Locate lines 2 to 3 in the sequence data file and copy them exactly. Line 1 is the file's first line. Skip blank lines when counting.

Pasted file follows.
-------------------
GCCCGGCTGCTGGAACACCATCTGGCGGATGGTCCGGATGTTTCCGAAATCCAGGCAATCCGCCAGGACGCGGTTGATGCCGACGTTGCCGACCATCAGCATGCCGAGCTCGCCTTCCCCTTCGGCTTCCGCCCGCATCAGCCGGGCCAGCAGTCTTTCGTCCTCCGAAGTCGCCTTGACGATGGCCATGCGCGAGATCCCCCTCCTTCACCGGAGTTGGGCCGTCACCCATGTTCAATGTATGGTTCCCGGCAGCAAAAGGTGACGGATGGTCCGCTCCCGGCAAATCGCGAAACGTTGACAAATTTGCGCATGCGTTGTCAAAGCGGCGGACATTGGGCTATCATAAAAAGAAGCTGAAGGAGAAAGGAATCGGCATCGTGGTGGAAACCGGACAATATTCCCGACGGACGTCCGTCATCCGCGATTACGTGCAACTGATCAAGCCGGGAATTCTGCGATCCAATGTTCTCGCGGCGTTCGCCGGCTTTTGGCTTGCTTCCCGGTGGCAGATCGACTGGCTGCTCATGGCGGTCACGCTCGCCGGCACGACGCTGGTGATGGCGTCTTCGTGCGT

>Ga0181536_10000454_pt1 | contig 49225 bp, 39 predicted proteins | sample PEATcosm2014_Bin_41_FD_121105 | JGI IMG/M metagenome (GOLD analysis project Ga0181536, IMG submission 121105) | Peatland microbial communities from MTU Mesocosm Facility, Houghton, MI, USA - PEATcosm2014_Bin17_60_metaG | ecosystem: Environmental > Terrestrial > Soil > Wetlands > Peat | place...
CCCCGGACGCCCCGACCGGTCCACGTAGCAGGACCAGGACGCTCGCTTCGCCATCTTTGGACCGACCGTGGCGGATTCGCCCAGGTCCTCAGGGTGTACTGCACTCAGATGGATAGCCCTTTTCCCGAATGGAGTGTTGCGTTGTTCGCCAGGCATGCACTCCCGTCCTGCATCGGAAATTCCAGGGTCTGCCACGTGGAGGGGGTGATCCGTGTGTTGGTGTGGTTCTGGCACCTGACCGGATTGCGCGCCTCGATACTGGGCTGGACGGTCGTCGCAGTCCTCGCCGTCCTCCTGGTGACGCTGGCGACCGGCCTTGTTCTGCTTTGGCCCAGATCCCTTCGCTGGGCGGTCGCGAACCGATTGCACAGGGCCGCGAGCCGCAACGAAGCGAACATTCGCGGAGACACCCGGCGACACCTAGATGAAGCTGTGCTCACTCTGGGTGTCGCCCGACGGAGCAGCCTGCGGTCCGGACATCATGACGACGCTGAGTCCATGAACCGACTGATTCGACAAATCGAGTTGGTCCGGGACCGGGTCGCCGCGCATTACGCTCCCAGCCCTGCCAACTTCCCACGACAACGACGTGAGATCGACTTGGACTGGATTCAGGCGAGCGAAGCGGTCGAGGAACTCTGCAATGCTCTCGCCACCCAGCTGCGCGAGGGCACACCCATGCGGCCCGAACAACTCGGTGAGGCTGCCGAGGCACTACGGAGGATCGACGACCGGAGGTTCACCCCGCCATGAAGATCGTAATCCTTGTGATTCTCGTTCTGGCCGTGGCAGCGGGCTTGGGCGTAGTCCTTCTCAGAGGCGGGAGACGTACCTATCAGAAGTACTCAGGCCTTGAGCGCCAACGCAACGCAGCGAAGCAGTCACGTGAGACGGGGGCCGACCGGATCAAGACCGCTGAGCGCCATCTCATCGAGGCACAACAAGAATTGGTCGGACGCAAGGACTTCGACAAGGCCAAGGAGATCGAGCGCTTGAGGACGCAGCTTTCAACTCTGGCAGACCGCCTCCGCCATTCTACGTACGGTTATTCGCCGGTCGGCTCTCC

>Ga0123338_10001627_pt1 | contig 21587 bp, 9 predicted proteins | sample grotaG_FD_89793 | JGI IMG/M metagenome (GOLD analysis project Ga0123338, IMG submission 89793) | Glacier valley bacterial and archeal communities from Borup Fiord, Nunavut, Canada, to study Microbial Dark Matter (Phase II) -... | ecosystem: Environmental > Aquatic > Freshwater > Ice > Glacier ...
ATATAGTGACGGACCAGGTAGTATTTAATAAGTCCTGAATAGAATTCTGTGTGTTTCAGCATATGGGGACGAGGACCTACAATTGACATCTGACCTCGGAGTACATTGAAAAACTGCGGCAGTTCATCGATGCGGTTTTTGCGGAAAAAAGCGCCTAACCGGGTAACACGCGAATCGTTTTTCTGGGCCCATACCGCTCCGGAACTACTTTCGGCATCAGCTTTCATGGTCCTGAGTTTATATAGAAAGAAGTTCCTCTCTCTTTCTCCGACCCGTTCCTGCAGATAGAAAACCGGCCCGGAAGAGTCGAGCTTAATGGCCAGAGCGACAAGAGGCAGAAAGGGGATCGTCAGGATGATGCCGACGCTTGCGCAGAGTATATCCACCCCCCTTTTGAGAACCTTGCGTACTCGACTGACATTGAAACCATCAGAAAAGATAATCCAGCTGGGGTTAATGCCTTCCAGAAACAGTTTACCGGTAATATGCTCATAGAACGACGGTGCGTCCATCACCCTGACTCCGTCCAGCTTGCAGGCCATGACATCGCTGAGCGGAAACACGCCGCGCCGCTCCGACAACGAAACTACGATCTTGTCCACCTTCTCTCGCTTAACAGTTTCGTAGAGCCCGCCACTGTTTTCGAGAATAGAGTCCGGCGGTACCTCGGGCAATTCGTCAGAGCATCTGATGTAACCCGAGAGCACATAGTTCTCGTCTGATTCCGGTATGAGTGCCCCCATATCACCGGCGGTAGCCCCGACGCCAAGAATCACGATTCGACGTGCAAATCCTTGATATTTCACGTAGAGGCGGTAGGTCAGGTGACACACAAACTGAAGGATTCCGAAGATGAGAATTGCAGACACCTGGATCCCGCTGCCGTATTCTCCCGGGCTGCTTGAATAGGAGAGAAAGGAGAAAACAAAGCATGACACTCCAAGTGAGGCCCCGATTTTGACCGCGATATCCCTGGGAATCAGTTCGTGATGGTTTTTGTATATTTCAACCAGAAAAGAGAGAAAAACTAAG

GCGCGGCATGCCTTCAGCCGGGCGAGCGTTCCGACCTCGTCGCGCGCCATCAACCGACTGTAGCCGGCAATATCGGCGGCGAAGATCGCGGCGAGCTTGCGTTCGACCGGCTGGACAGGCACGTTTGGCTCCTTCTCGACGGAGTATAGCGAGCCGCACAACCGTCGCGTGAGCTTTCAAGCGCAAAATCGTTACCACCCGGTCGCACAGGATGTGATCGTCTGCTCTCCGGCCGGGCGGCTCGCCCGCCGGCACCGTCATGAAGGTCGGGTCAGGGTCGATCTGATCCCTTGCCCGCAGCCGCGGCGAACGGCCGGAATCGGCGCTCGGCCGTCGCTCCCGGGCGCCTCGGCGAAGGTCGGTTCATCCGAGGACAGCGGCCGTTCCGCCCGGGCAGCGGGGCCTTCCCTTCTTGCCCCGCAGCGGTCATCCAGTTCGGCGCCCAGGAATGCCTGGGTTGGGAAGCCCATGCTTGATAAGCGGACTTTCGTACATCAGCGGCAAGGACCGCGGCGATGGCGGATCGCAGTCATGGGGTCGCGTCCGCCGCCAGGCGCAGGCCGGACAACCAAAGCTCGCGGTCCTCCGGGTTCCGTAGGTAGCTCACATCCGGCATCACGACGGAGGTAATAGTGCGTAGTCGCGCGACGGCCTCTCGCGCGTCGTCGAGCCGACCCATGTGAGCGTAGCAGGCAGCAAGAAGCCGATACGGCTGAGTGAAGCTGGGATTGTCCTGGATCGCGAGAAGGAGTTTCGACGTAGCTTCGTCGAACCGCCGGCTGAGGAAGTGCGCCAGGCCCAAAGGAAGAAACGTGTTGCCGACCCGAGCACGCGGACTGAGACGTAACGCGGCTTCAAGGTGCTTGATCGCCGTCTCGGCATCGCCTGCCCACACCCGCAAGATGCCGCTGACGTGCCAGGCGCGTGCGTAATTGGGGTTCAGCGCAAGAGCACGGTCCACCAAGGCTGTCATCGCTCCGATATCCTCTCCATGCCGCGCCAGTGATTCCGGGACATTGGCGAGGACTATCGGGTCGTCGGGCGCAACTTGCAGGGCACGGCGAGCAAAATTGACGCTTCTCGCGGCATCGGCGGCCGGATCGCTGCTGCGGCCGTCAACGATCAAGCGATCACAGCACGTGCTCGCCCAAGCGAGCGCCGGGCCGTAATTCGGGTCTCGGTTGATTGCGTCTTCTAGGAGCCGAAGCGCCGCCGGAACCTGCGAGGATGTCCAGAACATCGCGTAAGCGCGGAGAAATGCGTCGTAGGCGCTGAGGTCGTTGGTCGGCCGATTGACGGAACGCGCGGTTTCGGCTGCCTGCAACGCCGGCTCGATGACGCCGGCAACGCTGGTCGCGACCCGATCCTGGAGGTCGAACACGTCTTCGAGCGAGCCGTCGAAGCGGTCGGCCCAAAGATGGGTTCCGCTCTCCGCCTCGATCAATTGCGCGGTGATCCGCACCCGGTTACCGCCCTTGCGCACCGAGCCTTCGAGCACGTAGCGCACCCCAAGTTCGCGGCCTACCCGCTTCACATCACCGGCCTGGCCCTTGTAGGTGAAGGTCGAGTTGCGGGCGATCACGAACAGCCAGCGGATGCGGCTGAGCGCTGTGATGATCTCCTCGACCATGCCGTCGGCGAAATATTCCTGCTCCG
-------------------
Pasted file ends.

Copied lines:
>Ga0181536_10000454_pt1 | contig 49225 bp, 39 predicted proteins | sample PEATcosm2014_Bin_41_FD_121105 | JGI IMG/M metagenome (GOLD analysis project Ga0181536, IMG submission 121105) | Peatland microbial communities from MTU Mesocosm Facility, Houghton, MI, USA - PEATcosm2014_Bin17_60_metaG | ecosystem: Environmental > Terrestrial > Soil > Wetlands > Peat | place...
CCCCGGACGCCCCGACCGGTCCACGTAGCAGGACCAGGACGCTCGCTTCGCCATCTTTGGACCGACCGTGGCGGATTCGCCCAGGTCCTCAGGGTGTACTGCACTCAGATGGATAGCCCTTTTCCCGAATGGAGTGTTGCGTTGTTCGCCAGGCATGCACTCCCGTCCTGCATCGGAAATTCCAGGGTCTGCCACGTGGAGGGGGTGATCCGTGTGTTGGTGTGGTTCTGGCACCTGACCGGATTGCGCGCCTCGATACTGGGCTGGACGGTCGTCGCAGTCCTCGCCGTCCTCCTGGTGACGCTGGCGACCGGCCTTGTTCTGCTTTGGCCCAGATCCCTTCGCTGGGCGGTCGCGAACCGATTGCACAGGGCCGCGAGCCGCAACGAAGCGAACATTCGCGGAGACACCCGGCGACACCTAGATGAAGCTGTGCTCACTCTGGGTGTCGCCCGACGGAGCAGCCTGCGGTCCGGACATCATGACGACGCTGAGTCCATGAACCGACTGATTCGACAAATCGAGTTGGTCCGGGACCGGGTCGCCGCGCATTACGCTCCCAGCCCTGCCAACTTCCCACGACAACGACGTGAGATCGACTTGGACTGGATTCAGGCGAGCGAAGCGGTCGAGGAACTCTGCAATGCTCTCGCCACCCAGCTGCGCGAGGGCACACCCATGCGGCCCGAACAACTCGGTGAGGCTGCCGAGGCACTACGGAGGATCGACGACCGGAGGTTCACCCCGCCATGAAGATCGTAATCCTTGTGATTCTCGTTCTGGCCGTGGCAGCGGGCTTGGGCGTAGTCCTTCTCAGAGGCGGGAGACGTACCTATCAGAAGTACTCAGGCCTTGAGCGCCAACGCAACGCAGCGAAGCAGTCACGTGAGACGGGGGCCGACCGGATCAAGACCGCTGAGCGCCATCTCATCGAGGCACAACAAGAATTGGTCGGACGCAAGGACTTCGACAAGGCCAAGGAGATCGAGCGCTTGAGGACGCAGCTTTCAACTCTGGCAGACCGCCTCCGCCATTCTACGTACGGTTATTCGCCGGTCGGCTCTCC